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Article
February 1928

AN INTRACUTANEOUS METHOD OF TREATING ARGYRIA: A PRELIMINARY REPORT

Author Affiliations

CHICAGO

From the Department of Dermatology and Syphilology, Northwestern University Medical School.

Arch Derm Syphilol. 1928;17(2):153-155. doi:10.1001/archderm.1928.02380080003001
Abstract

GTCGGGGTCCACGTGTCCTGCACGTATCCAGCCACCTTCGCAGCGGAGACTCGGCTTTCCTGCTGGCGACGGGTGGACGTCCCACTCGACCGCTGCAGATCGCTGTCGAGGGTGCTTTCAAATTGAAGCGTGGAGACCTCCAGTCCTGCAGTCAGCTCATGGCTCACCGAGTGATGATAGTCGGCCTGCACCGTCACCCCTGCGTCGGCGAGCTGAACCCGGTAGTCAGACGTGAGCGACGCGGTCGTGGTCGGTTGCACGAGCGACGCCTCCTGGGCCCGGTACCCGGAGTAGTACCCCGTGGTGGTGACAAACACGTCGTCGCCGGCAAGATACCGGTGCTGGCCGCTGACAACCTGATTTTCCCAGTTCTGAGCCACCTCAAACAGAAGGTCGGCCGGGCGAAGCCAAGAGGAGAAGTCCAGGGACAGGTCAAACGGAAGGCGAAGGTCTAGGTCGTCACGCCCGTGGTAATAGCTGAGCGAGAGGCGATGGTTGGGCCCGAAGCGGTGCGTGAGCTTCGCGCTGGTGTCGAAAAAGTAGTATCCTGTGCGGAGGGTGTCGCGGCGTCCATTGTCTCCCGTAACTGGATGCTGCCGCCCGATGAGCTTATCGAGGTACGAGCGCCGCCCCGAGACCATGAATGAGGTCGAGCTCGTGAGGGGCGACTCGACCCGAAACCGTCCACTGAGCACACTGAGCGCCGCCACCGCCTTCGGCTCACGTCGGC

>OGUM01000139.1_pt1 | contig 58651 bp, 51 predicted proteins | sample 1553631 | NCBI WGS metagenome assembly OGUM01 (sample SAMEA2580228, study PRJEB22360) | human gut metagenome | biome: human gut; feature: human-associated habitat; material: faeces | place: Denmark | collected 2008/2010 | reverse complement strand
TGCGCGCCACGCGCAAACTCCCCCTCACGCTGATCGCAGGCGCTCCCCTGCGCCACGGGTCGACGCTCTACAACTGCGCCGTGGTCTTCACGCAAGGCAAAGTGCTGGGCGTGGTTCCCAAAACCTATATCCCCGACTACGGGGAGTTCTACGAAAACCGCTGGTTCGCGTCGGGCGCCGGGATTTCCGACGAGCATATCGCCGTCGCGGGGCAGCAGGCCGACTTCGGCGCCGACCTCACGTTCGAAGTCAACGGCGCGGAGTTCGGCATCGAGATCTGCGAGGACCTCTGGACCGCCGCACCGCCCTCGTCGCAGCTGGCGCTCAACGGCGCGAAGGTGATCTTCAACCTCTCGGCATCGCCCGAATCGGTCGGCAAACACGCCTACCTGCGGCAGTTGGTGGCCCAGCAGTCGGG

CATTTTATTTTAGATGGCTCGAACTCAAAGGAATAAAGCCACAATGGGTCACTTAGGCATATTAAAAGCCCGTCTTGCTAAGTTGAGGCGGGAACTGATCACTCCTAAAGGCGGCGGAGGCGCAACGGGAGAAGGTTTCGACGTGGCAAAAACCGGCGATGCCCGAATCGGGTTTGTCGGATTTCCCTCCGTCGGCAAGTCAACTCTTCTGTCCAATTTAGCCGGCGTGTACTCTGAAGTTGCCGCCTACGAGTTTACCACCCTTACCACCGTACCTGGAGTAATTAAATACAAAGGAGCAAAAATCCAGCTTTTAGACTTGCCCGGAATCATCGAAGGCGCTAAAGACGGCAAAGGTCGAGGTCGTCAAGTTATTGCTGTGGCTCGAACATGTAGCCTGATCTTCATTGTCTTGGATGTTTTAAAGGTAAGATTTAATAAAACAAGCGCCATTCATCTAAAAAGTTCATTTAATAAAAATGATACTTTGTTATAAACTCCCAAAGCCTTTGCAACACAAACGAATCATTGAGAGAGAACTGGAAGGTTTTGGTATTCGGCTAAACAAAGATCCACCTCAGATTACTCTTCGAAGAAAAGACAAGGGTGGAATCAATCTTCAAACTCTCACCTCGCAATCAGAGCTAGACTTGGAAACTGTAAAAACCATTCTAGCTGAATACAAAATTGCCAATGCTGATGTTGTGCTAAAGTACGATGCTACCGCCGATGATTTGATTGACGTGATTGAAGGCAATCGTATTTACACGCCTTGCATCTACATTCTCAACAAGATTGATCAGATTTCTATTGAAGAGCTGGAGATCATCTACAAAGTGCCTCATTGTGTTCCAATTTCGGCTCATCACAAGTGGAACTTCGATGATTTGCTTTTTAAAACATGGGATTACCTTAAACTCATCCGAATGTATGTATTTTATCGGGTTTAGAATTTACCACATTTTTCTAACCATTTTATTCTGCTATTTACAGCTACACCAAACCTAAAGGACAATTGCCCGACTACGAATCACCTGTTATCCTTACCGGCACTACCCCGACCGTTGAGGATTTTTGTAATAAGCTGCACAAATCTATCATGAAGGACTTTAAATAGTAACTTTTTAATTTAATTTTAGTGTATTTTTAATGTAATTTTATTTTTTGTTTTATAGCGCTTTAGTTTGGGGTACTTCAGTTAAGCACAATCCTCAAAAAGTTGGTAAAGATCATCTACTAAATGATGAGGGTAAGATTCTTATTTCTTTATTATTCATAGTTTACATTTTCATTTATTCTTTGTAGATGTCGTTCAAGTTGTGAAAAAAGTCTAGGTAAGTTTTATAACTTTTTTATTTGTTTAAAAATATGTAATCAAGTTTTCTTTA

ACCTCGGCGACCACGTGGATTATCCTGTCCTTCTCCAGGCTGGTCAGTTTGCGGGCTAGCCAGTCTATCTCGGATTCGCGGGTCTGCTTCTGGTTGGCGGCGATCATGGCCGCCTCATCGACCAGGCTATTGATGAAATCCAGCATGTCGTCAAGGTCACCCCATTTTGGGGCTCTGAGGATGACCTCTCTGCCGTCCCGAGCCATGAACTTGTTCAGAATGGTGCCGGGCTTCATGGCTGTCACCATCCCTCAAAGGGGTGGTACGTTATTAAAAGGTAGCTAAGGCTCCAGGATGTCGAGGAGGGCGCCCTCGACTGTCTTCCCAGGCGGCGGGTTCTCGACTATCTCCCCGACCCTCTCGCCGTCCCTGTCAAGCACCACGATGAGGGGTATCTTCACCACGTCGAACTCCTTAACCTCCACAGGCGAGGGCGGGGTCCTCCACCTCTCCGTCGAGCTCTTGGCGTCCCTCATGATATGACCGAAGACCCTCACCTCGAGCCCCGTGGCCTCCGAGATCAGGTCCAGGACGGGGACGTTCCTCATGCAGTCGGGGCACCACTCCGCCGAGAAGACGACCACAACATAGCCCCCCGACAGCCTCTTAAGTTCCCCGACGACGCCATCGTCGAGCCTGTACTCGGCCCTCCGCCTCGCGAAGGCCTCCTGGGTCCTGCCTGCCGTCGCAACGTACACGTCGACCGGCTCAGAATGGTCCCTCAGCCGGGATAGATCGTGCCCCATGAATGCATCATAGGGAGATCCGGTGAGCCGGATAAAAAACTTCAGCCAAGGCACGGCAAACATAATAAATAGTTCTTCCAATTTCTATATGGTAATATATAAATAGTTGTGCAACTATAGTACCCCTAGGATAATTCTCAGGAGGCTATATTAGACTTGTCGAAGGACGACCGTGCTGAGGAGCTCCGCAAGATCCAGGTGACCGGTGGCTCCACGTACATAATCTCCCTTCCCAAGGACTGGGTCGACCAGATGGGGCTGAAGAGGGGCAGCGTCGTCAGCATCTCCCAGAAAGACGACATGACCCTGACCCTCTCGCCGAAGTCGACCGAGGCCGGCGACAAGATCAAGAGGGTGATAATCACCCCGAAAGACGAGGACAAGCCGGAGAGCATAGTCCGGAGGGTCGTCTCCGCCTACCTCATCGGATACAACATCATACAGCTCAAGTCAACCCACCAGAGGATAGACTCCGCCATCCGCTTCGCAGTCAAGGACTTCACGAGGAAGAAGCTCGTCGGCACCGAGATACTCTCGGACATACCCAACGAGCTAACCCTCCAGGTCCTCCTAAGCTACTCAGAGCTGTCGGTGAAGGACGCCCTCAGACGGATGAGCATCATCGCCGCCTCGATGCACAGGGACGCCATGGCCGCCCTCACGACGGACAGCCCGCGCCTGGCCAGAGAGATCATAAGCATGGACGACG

Our interest in this problem was aroused by the failure of general treatment in a pronounced case of argyria in a teacher who had been given mild silver protein by mouth for the treatment of gastric ulcer. After an exploratory laparotomy the medication was begun, 5 grains (0.33 Gm.) being given three times daily for about three months. The patient then noticed a change in the color of her skin, but because she obtained relief from the severe gastric pains, she continued the use of the drug for a year longer, taking only 5 grains once a day. Thirteen years after this she consulted one of us (A. W. S.). At that time her face was a dark slate color, the hands were light gray, and the discoloration of the rest of the skin was slight. Some discoloration of the sclerae and the buccal mucous membrane was also present. A

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